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Delaware establishes advisory group on green building policy

Published on Written by Posted in Advocacy and policy
Photo Credit: Photo Phiend via Flickr Creative Commons
Photo Credit: Photo Phiend via Flickr Creative Commons

The checkerboard floors of the Delaware State Senate were busy with activity well after midnight on June 30—yes, Sunday night—during the final hours of the 2013 legislative session. The Legislature considered a wide range of measures this spring, and it decided this past weekend to also establish a new committee to advise the state on green building policy.

With all the triple bottom line benefits that green buildings have to offer, there’s no wonder the state sees value in exploring ways to facilitate greater green building activity. Already, the First State boasts more than 300 green building activities and more than 9 million square feet of LEED- or ENERGY STAR-certified space. That’s a lot to be proud of.

The Green and Better Building Advisory Committee was sponsored by Sen. Harris McDowell, Sen. David McBride and Rep. John Kowalko. Volunteers with the Delaware Valley Green Building Council (DVGBC) worked closely with these state legislators, providing testimony in January in support of this measure to guide green building policy.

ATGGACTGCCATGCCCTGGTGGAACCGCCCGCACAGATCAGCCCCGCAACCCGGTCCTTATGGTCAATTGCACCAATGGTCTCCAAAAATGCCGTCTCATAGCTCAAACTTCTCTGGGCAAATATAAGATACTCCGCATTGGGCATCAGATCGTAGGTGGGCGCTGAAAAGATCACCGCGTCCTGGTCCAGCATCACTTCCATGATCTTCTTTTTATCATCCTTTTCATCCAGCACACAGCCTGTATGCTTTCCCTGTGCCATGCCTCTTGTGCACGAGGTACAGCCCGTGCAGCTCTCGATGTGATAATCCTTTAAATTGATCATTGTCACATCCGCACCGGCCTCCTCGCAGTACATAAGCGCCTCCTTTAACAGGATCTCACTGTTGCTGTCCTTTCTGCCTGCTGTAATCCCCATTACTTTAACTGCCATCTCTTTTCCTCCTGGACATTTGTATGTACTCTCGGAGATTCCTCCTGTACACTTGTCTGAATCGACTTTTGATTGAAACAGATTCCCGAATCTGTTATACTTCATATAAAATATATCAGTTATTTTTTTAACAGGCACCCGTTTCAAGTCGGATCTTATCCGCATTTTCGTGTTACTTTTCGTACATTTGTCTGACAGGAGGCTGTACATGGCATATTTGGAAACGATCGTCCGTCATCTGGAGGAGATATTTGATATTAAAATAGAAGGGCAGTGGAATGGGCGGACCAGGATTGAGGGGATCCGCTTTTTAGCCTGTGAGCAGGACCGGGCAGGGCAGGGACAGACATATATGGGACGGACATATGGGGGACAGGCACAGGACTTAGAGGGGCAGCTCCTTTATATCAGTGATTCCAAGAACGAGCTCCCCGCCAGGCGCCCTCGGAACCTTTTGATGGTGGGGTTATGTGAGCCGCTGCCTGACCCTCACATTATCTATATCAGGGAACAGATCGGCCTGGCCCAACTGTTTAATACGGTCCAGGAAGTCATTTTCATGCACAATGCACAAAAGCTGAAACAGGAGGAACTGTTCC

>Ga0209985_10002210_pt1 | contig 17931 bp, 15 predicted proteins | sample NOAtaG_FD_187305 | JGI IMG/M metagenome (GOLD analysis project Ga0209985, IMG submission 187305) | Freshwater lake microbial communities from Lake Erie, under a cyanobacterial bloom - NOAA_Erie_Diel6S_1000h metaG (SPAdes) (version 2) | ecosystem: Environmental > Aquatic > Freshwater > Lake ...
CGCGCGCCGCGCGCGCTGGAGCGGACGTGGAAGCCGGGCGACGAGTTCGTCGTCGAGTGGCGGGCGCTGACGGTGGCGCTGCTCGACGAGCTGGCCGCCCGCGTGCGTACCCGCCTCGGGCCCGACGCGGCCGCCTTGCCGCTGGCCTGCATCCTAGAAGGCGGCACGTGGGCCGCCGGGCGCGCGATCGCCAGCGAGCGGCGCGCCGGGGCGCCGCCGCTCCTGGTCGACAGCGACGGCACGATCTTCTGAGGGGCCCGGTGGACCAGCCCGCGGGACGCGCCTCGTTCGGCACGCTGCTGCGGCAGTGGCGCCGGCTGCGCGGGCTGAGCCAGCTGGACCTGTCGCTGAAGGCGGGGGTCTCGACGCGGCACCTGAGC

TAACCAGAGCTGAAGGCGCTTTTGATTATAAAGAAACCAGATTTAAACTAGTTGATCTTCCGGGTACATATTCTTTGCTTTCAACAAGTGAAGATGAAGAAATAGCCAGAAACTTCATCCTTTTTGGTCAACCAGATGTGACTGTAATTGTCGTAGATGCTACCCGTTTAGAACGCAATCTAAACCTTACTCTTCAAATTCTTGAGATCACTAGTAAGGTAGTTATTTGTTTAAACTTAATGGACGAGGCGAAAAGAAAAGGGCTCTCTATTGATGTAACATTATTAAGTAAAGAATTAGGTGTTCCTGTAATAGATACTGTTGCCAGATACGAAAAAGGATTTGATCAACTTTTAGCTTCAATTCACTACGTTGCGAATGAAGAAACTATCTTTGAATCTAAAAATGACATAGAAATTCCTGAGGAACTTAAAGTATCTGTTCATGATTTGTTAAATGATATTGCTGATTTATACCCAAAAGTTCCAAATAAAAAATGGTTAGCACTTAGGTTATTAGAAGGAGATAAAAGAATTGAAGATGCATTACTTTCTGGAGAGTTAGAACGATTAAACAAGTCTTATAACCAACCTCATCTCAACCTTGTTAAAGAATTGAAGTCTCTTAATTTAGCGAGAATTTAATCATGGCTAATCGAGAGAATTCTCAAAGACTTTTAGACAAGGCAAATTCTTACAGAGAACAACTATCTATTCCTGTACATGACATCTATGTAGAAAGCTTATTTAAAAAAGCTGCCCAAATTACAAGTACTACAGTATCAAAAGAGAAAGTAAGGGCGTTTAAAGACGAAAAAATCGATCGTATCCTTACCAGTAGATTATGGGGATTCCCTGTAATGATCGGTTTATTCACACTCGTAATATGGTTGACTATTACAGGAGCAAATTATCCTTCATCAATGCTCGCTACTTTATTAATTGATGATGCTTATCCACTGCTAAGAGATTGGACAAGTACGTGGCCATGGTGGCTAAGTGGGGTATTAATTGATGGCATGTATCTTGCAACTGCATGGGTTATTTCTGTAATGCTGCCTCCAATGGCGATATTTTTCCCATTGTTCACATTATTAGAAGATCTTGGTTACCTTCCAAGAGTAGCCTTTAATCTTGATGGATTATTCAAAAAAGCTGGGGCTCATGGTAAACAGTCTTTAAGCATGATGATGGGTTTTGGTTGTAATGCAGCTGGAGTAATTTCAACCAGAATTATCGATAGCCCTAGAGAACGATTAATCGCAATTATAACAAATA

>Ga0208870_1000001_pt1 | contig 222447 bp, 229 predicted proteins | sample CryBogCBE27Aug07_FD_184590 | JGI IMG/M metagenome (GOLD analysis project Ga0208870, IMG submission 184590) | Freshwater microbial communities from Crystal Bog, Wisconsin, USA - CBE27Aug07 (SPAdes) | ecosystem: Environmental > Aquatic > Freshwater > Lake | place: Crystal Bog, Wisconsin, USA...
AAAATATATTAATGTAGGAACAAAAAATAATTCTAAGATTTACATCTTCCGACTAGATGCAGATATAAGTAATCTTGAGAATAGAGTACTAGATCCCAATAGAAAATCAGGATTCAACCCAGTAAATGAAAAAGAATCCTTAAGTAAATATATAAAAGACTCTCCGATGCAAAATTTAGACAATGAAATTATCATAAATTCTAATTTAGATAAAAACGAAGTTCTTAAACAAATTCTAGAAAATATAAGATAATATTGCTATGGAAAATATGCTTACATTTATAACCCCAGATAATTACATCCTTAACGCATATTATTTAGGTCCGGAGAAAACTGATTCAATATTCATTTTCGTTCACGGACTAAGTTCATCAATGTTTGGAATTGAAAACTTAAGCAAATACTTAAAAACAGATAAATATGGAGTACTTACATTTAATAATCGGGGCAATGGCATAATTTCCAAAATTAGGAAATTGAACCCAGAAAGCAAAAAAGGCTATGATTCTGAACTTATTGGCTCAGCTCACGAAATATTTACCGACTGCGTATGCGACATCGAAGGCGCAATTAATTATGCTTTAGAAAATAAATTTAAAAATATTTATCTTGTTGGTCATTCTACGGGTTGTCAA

Senate Concurrent Resolution No. 34 establishes the committee, lists key perspectives that will be represented and charges the committee to review “legislation that pertains to healthy, high performance green buildings and sustainable land use,” and also to “provide current and well-researched information and advice to the General Assembly.” A similar effort in Hawaii this spring (SCR 156) did not survive the session.

Dan Schneckenburger, DVGBC-Delaware Branch advocacy chairman and director of N. Barton and Associates Mechanical, followed the Legislature’s activity on the resolution to the very end. “This is a really foundational step in the right direction,” he said of the committee. “You can’t manage what you don’t measure—that’s what green building gets you. But you won’t get green building policy right unless you’ve got the right group of advisers—that’s what this resolution is all about.”

Read the press release from DVGBC, and check out USGBC’s policy brief Guiding Green Building Policy.

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    Jeremy Sigmon made 10 contributions in the last 6 months
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Jeremy Sigmon

Director, Technical Policy U.S. Green Building Council

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